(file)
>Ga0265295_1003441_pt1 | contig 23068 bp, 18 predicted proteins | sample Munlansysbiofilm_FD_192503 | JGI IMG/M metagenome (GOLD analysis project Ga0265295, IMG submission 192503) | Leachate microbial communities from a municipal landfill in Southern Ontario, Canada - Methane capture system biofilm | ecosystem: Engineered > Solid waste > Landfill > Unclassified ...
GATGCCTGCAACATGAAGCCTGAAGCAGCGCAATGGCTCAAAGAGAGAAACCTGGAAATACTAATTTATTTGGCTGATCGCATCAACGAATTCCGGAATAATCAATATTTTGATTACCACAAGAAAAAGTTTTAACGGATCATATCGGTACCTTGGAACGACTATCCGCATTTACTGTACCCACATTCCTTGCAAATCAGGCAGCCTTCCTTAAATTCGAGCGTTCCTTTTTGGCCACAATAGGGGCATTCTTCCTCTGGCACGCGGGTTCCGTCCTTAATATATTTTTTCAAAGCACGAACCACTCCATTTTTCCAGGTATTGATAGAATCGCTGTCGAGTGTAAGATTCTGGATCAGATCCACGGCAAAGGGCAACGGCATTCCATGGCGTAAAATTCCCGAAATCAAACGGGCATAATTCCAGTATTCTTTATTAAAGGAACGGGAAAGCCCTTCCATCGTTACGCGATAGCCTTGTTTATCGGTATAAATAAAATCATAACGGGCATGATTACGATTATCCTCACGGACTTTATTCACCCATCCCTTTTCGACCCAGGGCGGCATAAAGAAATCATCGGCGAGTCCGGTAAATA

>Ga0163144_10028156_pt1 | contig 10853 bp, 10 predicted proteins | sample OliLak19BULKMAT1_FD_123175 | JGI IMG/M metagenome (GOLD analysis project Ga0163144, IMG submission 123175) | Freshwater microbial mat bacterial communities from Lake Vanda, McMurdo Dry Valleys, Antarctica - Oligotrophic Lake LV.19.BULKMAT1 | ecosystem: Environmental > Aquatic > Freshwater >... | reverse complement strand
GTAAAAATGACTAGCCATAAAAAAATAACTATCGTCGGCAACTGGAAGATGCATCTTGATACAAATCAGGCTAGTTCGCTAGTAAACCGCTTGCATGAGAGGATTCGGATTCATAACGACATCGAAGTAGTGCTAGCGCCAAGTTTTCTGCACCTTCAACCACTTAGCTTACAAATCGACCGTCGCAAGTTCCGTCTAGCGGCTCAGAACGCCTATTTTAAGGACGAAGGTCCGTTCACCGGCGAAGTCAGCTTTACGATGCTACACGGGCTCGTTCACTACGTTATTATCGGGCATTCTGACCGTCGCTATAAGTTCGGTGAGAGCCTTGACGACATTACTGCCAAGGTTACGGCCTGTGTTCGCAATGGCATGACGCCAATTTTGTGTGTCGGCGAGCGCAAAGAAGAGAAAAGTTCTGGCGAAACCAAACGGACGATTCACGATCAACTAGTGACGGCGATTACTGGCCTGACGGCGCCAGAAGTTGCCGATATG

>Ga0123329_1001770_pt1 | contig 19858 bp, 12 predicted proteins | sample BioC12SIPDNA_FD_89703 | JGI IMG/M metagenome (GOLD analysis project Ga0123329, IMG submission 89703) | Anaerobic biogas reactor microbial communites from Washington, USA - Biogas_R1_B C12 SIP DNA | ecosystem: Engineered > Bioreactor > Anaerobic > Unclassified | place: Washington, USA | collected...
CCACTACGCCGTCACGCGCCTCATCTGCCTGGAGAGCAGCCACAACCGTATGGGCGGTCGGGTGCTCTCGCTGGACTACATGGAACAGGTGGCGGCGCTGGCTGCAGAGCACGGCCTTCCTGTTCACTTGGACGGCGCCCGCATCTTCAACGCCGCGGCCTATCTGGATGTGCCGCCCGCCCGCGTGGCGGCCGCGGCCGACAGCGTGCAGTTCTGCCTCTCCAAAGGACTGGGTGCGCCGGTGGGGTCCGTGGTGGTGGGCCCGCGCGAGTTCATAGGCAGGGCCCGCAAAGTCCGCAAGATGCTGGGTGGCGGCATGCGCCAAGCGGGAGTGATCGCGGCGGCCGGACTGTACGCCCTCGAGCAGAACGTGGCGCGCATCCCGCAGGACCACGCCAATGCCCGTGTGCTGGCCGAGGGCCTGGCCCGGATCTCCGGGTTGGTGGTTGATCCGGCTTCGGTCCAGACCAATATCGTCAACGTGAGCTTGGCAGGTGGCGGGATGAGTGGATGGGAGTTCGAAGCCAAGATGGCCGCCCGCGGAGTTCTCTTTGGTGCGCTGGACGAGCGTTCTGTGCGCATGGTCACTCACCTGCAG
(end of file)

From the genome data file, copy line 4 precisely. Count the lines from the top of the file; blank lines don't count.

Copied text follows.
GTAAAAATGACTAGCCATAAAAAAATAACTATCGTCGGCAACTGGAAGATGCATCTTGATACAAATCAGGCTAGTTCGCTAGTAAACCGCTTGCATGAGAGGATTCGGATTCATAACGACATCGAAGTAGTGCTAGCGCCAAGTTTTCTGCACCTTCAACCACTTAGCTTACAAATCGACCGTCGCAAGTTCCGTCTAGCGGCTCAGAACGCCTATTTTAAGGACGAAGGTCCGTTCACCGGCGAAGTCAGCTTTACGATGCTACACGGGCTCGTTCACTACGTTATTATCGGGCATTCTGACCGTCGCTATAAGTTCGGTGAGAGCCTTGACGACATTACTGCCAAGGTTACGGCCTGTGTTCGCAATGGCATGACGCCAATTTTGTGTGTCGGCGAGCGCAAAGAAGAGAAAAGTTCTGGCGAAACCAAACGGACGATTCACGATCAACTAGTGACGGCGATTACTGGCCTGACGGCGCCAGAAGTTGCCGATATG